'You were never really safe': Sexual harassment in the military
COOS BAY, Ore. - Jessica Lloyd-Rogers served in the Army during the Cold War from 1975 to 1978.
During her service, she says she was sexually harassed.
"It was consistent and constant; you had to live with it for a long time. You were never really safe."
She said it ranged from cat calls to physical touching and groping of her and other women veterans in nearby units.
She said there was an understanding between the other women to go to the bathrooms together and warn one another of certain men who took the harassment too far.
Looking over her Army memorabilia, she recalled a time when she was the first female in her unit, assigned to a menial position as the clerk. She described her space as isolated with the community coffee pot nearby. She said it gave male soldiers the perfect excuse.
"He kept trying to get my attention,” she described the incident that took things too far. “He started pushing against my body and stuff, and finally came around the typewriter and unzipped himself and whipped it out said, 'Hey, can you type this?' And that was the final straw on top of everything else."
She complained up the chain of command and the response from the battalion chief shocked her.
"His response was, 'Most of the women here are lesbians and dogs. You should take it as a compliment that they find you attractive.'"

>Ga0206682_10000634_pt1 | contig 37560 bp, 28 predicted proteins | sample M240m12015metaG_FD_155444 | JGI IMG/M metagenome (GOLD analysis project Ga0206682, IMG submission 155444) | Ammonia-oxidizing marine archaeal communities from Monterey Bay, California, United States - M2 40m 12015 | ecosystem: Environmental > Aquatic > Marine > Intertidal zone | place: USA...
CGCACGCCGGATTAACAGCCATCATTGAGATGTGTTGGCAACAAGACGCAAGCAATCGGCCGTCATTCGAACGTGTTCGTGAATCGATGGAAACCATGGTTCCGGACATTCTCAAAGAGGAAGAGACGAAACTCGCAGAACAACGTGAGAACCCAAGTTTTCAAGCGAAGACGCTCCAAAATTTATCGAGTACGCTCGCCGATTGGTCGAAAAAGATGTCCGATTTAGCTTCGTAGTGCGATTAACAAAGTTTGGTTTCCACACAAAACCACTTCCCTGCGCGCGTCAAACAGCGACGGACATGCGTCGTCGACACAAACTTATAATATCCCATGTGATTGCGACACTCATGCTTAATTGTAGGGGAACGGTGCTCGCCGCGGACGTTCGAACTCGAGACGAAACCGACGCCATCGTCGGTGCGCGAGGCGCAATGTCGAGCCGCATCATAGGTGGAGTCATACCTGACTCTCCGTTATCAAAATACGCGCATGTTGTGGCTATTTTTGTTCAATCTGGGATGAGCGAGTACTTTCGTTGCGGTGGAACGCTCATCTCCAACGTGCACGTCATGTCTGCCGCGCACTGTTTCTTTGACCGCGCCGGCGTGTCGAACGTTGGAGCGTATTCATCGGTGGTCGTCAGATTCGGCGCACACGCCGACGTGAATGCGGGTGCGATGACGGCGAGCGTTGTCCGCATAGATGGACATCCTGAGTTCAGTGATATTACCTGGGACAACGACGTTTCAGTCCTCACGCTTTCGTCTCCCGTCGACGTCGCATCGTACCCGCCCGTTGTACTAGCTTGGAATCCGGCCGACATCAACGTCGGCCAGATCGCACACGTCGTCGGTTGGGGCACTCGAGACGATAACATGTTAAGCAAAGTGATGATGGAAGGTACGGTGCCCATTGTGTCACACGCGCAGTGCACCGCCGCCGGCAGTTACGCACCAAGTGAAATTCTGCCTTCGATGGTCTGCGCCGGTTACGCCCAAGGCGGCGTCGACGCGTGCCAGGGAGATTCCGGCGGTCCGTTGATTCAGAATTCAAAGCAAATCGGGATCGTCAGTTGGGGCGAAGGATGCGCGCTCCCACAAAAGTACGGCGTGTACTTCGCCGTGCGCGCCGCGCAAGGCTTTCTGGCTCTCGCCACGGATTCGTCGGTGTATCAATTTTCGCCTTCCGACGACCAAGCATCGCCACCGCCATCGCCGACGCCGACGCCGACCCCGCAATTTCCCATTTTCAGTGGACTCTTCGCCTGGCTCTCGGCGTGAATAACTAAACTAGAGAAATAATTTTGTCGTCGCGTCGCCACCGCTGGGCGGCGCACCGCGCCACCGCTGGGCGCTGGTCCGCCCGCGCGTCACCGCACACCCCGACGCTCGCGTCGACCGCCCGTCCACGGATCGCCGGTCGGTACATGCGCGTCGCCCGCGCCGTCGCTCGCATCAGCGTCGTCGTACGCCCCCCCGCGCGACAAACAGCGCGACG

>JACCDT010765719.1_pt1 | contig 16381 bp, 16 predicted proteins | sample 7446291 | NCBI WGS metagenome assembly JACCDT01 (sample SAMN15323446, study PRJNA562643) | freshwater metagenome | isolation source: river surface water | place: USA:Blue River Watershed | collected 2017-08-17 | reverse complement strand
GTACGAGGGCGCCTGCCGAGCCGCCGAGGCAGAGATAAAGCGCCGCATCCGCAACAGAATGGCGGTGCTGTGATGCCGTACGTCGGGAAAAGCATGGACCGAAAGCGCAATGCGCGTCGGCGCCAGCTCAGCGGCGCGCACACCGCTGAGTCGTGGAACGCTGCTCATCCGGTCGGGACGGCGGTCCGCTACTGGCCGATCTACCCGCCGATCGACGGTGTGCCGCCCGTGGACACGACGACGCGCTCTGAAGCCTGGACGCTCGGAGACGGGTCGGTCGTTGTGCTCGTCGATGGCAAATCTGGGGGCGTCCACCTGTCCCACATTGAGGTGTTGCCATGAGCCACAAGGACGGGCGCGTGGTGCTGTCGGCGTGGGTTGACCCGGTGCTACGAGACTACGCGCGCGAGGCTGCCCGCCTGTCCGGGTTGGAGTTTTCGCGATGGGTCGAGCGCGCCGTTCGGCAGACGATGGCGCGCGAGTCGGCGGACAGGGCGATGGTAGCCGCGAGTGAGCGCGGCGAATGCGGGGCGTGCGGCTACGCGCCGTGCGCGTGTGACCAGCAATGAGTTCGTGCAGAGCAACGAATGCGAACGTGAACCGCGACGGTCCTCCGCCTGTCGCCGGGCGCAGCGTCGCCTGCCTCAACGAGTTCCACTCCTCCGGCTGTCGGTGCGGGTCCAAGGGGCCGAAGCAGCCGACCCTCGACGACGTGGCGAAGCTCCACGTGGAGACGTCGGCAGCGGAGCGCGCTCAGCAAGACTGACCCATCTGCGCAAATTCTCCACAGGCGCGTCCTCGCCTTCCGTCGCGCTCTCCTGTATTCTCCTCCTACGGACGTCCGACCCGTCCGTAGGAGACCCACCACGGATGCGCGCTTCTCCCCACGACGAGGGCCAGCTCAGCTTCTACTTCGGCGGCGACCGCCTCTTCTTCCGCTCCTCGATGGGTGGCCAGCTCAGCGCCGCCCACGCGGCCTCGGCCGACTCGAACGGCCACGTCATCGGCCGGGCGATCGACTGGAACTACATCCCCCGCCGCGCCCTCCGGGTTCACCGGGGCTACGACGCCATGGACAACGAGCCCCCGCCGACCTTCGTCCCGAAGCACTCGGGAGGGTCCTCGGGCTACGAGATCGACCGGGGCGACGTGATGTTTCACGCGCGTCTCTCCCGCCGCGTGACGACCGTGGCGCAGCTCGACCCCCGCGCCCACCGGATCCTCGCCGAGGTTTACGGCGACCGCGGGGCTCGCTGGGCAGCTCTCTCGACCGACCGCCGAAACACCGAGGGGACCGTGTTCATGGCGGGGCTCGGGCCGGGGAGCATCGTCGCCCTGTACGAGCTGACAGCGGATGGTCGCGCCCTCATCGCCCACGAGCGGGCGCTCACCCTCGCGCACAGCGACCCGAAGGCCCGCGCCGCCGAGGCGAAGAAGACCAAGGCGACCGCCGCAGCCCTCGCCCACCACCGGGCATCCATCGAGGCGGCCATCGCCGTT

She said she got “kicked out, upstairs” after she threatened to call the wife or girlfriend of the next soldier that did anything similar.
She was transferred to another unit in a better position: image interpreter. She said she worked to examine aerial views of the field to spot tanks and assist in the mission to survive the Soviet threat.
Lloyd-Rodgers said she buried the sexual assault experiences and realized she had PTSD later in life.
According to the Oregon Veterans Administration, 6 out of 10 women veterans experience military sexual trauma.
The women veteran affair's coordinator says it's a big issue.
"1 in 8 men, 1 in 3 women have experienced some form of sexual assault while on active duty," she said.
Estabrooks started the "I Am Not Invisible" campaign, celebrating the more than 28,000 Oregon women veterans to increase awareness and dialogue about women veterans.
Both women say much of the problem in seeking help through the VA lies in women not considering themselves veterans.